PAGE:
The premise is that this new drug allows the main character to access deep tissue genetic memory. This isn’t a bad idea, until it starts affecting his DNA and he becomes a were-missing-link. There’s a pretty good make-up effect that culminates with a tiny nude man covered in fur and a monkey mask running around yelping and causing mayhem. It’s incredibly accidentally funny. Weirdly enough the biggest problem with this isn’t even the concept. It’s not the visuals either. Sure the effect occasionally looks a little goofy, but some of the camerawork is impressive. The problem is the goddamned sound effects. This movie is filled with some of the silliest, least convincing, most distracting monkey sound effects you could imagine. It feels like just some guy doing his best monkey impersonation. Realistically that’s probably what it was. Well that dude may have impressed his friends with his silly monkey sounds but onscreen they brutally undermine any chance the film had at still being taken seriously at this point.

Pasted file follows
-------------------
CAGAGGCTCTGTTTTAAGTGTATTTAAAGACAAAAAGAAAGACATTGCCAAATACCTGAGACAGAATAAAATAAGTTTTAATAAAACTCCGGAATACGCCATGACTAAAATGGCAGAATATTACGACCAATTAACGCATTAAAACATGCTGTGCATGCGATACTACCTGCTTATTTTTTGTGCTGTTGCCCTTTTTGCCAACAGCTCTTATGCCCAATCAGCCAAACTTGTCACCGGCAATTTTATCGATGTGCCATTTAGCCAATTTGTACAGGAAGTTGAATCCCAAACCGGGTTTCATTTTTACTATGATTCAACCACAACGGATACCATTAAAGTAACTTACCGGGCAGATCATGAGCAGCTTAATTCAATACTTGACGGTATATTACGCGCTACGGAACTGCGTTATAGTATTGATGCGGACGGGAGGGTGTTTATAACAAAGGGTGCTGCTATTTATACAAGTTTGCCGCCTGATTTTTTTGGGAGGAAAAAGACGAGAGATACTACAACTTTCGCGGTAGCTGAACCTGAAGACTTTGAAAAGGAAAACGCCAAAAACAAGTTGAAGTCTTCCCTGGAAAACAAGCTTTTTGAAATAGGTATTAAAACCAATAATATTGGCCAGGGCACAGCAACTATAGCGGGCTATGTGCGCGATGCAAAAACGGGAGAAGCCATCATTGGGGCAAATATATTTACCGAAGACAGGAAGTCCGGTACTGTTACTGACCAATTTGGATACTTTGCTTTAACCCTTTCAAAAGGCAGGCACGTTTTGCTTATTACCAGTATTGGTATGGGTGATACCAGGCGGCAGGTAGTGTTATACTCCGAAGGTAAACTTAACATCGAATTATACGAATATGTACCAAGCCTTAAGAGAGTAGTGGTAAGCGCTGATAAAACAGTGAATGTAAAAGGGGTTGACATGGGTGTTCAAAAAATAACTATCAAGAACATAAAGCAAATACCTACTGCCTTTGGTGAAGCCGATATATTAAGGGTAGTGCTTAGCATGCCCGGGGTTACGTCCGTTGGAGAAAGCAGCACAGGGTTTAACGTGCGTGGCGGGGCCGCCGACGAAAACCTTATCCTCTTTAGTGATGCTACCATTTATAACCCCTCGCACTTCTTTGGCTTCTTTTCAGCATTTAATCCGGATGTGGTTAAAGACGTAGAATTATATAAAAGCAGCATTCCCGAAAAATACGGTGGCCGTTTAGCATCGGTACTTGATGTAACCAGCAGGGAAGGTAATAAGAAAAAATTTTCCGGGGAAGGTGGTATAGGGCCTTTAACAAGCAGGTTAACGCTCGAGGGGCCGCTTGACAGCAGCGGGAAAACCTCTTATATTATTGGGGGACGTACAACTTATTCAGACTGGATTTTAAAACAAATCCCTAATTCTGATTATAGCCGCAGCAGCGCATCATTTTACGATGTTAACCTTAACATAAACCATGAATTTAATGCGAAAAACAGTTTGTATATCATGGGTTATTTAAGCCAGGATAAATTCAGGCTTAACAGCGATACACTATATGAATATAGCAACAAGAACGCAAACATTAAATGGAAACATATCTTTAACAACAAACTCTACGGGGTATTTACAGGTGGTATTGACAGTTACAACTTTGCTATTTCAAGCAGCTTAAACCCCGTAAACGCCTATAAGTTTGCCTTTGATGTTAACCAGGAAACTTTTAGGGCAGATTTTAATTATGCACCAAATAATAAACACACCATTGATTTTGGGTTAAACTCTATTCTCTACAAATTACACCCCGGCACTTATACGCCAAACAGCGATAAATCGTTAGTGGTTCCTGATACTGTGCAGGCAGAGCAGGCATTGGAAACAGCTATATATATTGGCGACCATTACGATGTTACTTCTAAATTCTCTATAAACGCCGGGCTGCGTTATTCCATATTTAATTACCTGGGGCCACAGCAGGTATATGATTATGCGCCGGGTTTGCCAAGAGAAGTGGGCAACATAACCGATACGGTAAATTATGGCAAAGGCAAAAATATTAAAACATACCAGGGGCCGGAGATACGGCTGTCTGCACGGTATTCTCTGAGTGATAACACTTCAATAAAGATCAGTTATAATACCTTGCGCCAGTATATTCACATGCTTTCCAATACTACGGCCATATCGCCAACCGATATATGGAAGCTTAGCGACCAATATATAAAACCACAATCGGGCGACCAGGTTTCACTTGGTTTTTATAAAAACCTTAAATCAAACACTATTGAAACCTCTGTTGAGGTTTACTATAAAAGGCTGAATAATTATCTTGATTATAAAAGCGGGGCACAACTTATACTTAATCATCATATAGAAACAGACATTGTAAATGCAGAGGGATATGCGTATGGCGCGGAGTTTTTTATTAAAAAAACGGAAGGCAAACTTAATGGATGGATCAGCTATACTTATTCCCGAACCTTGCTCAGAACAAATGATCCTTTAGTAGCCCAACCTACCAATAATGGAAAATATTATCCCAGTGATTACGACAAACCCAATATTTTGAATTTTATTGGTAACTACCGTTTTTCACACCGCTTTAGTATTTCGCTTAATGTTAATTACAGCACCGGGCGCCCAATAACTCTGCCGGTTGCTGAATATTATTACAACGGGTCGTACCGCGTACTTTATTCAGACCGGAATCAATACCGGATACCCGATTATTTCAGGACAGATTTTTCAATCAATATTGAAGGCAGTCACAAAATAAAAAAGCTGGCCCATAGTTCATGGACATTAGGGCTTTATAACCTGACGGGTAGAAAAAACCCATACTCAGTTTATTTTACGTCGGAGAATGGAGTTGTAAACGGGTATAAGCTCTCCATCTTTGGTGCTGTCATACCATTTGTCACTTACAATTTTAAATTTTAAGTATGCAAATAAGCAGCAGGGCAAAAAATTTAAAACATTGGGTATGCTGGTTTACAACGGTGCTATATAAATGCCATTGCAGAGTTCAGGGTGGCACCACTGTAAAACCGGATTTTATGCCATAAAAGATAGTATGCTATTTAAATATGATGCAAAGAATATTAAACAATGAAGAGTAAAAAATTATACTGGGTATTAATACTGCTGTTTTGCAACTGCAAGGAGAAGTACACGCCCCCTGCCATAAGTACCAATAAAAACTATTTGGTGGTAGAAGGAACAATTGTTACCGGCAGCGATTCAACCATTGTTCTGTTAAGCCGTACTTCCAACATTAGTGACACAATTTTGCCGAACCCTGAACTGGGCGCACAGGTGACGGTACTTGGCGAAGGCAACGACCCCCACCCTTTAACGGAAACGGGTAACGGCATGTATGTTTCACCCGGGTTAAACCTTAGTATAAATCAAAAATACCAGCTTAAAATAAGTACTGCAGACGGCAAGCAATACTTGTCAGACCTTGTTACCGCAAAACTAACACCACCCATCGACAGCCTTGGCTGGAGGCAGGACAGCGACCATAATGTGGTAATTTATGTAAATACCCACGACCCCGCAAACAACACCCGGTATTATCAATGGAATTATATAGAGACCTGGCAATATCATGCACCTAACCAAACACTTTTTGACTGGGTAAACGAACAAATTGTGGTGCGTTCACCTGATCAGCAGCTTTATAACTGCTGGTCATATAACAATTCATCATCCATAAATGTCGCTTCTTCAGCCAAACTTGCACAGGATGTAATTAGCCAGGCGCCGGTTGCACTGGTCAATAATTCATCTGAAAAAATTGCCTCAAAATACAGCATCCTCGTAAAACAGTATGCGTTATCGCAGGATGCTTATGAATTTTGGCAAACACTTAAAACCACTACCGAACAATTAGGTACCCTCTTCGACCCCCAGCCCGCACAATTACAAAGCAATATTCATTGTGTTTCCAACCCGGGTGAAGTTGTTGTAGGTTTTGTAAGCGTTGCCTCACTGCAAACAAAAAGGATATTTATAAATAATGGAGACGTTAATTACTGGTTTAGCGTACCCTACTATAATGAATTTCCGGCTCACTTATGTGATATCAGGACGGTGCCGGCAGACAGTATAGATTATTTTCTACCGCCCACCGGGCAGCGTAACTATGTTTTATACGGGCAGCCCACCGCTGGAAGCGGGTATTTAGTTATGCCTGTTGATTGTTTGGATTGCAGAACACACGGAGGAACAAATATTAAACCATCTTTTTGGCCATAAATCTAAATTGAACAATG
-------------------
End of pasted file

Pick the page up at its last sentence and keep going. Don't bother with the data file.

After he convinces his scientist friends that this is happening, the movie enters its endgame stage. The monkey barely sticks around, which is pretty odd from a pacing perspective. The next time he shoots up in the float-tank he doesn’t turn into a monkey. He morphs into….something else. It looks like a big boil grows out of the side of his head. This kills the camera and creates a crazy light show and whirlpool/interdimensional portal thing. This is followed by a long scene that read as “Ken Williams has seen 2001: A Space Odyssey too you guys.” It’s a shame because the imagery earlier on in the film had been quite original, but at this point it’s just close-ups of things that look like cells and whirling colours.

Then the most damning part of the movie happens. It doesn’t end. We get an overlong scene of everyone responding to these events. Then the main character and his estranged wife settle in for the night. The main character of course begins to transform again. Basically we go through the whole rigmarole again, but this time with the conclusion to the main character arc tagged onto the end. There’s no reason these scenes couldn’t have been combined to create one much less frustrating whole. Instead the movie drags on too long and retreads too much ground.